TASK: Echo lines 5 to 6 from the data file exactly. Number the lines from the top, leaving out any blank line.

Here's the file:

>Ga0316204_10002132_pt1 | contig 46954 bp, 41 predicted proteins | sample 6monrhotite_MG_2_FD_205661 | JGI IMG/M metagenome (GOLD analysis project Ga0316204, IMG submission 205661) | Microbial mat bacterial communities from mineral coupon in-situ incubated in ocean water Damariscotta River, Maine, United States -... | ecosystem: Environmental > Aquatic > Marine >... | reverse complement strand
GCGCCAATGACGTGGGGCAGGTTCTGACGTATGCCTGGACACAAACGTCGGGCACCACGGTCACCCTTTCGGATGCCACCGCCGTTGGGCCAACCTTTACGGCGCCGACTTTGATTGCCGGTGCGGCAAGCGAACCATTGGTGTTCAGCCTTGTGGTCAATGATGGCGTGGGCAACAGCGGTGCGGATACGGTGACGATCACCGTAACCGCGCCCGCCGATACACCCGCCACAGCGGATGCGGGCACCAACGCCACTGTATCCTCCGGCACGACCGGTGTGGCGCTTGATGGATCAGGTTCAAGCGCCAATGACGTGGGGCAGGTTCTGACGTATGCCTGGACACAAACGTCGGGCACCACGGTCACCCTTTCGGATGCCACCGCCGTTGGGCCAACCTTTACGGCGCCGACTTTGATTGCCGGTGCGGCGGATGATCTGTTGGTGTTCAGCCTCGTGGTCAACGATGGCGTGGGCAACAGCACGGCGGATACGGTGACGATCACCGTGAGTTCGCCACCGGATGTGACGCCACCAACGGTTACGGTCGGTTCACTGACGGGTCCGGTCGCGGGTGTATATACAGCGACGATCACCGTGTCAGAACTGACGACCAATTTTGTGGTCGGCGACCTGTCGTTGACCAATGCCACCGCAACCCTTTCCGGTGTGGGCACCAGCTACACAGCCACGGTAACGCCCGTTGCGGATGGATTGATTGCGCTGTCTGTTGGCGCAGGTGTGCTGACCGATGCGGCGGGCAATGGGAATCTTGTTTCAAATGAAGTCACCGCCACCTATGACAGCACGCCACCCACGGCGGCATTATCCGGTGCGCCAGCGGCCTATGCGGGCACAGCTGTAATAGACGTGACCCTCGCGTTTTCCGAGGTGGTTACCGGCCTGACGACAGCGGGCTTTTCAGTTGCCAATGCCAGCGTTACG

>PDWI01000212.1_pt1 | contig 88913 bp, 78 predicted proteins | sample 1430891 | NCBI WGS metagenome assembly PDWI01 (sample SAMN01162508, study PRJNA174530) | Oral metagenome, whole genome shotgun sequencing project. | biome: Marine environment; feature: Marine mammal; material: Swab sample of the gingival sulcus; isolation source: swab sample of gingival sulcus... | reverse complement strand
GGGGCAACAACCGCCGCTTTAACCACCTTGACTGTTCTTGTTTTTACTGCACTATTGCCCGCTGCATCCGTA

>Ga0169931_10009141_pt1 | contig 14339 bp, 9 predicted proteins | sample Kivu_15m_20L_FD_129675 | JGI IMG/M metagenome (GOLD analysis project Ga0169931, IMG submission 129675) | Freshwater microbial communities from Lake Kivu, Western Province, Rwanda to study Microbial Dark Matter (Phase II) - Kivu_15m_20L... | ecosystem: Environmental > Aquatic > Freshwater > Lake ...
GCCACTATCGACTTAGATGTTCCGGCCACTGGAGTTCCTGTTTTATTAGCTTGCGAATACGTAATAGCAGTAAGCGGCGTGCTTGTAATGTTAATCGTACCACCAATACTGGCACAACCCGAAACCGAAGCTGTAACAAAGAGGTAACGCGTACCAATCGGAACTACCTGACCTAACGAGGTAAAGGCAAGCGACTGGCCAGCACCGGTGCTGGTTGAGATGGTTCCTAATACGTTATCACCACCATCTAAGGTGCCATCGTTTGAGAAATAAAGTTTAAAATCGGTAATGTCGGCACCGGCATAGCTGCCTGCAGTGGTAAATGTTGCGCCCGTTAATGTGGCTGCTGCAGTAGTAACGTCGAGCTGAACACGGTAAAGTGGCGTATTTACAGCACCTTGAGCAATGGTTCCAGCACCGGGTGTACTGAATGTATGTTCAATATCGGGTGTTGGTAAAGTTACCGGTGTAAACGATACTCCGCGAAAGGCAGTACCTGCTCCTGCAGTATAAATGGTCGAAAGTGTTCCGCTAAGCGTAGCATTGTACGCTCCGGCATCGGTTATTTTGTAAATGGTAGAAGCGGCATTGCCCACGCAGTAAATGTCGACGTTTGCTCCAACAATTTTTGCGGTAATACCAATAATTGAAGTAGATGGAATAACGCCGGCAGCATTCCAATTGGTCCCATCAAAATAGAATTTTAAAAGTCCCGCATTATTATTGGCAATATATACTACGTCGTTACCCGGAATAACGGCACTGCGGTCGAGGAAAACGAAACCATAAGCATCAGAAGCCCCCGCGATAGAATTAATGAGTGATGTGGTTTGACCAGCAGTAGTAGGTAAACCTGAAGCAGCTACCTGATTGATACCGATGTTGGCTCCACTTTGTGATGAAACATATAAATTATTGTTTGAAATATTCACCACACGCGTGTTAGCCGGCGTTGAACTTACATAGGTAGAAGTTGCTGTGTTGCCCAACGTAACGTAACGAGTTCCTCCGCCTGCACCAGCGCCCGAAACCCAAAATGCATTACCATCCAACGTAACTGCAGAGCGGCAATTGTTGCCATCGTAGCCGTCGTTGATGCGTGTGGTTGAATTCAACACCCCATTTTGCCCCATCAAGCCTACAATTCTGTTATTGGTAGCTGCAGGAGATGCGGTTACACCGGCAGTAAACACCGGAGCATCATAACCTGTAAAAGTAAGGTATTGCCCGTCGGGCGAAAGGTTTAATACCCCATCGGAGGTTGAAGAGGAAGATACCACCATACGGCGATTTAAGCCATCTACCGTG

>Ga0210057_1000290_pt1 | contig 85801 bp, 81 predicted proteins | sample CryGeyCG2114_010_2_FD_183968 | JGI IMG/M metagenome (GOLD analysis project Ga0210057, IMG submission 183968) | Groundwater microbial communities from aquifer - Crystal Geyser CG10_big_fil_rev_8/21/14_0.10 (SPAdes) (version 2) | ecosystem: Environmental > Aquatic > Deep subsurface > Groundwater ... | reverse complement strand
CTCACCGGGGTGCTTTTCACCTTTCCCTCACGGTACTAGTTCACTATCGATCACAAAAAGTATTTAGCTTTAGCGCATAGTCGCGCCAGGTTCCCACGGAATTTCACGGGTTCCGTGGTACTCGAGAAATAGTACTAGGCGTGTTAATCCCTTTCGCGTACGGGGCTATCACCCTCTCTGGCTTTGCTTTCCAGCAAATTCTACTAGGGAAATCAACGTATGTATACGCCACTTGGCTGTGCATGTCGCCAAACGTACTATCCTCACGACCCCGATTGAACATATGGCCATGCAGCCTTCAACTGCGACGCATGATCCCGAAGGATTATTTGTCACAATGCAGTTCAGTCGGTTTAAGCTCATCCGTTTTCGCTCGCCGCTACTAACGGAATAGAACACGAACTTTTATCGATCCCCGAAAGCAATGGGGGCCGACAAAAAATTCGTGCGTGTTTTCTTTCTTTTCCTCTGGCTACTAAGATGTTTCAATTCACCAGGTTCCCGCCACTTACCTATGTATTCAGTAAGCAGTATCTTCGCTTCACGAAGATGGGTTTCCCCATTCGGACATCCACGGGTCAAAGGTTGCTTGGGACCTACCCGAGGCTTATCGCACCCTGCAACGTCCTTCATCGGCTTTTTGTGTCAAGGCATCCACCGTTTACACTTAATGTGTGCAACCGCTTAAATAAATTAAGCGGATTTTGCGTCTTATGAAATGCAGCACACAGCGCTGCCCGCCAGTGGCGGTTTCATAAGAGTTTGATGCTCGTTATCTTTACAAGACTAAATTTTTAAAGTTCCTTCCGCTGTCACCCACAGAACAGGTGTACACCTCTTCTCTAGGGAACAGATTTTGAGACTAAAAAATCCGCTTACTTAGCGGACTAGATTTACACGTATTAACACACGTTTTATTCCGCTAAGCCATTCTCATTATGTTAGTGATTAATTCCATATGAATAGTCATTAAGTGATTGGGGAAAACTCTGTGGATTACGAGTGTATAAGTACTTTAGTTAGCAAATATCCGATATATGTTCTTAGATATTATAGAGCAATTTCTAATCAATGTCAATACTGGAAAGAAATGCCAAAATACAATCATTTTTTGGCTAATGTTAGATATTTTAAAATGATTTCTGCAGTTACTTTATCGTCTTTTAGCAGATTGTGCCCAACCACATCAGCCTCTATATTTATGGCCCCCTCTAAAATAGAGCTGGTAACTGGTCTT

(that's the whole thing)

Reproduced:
>Ga0169931_10009141_pt1 | contig 14339 bp, 9 predicted proteins | sample Kivu_15m_20L_FD_129675 | JGI IMG/M metagenome (GOLD analysis project Ga0169931, IMG submission 129675) | Freshwater microbial communities from Lake Kivu, Western Province, Rwanda to study Microbial Dark Matter (Phase II) - Kivu_15m_20L... | ecosystem: Environmental > Aquatic > Freshwater > Lake ...
GCCACTATCGACTTAGATGTTCCGGCCACTGGAGTTCCTGTTTTATTAGCTTGCGAATACGTAATAGCAGTAAGCGGCGTGCTTGTAATGTTAATCGTACCACCAATACTGGCACAACCCGAAACCGAAGCTGTAACAAAGAGGTAACGCGTACCAATCGGAACTACCTGACCTAACGAGGTAAAGGCAAGCGACTGGCCAGCACCGGTGCTGGTTGAGATGGTTCCTAATACGTTATCACCACCATCTAAGGTGCCATCGTTTGAGAAATAAAGTTTAAAATCGGTAATGTCGGCACCGGCATAGCTGCCTGCAGTGGTAAATGTTGCGCCCGTTAATGTGGCTGCTGCAGTAGTAACGTCGAGCTGAACACGGTAAAGTGGCGTATTTACAGCACCTTGAGCAATGGTTCCAGCACCGGGTGTACTGAATGTATGTTCAATATCGGGTGTTGGTAAAGTTACCGGTGTAAACGATACTCCGCGAAAGGCAGTACCTGCTCCTGCAGTATAAATGGTCGAAAGTGTTCCGCTAAGCGTAGCATTGTACGCTCCGGCATCGGTTATTTTGTAAATGGTAGAAGCGGCATTGCCCACGCAGTAAATGTCGACGTTTGCTCCAACAATTTTTGCGGTAATACCAATAATTGAAGTAGATGGAATAACGCCGGCAGCATTCCAATTGGTCCCATCAAAATAGAATTTTAAAAGTCCCGCATTATTATTGGCAATATATACTACGTCGTTACCCGGAATAACGGCACTGCGGTCGAGGAAAACGAAACCATAAGCATCAGAAGCCCCCGCGATAGAATTAATGAGTGATGTGGTTTGACCAGCAGTAGTAGGTAAACCTGAAGCAGCTACCTGATTGATACCGATGTTGGCTCCACTTTGTGATGAAACATATAAATTATTGTTTGAAATATTCACCACACGCGTGTTAGCCGGCGTTGAACTTACATAGGTAGAAGTTGCTGTGTTGCCCAACGTAACGTAACGAGTTCCTCCGCCTGCACCAGCGCCCGAAACCCAAAATGCATTACCATCCAACGTAACTGCAGAGCGGCAATTGTTGCCATCGTAGCCGTCGTTGATGCGTGTGGTTGAATTCAACACCCCATTTTGCCCCATCAAGCCTACAATTCTGTTATTGGTAGCTGCAGGAGATGCGGTTACACCGGCAGTAAACACCGGAGCATCATAACCTGTAAAAGTAAGGTATTGCCCGTCGGGCGAAAGGTTTAATACCCCATCGGAGGTTGAAGAGGAAGATACCACCATACGGCGATTTAAGCCATCTACCGTG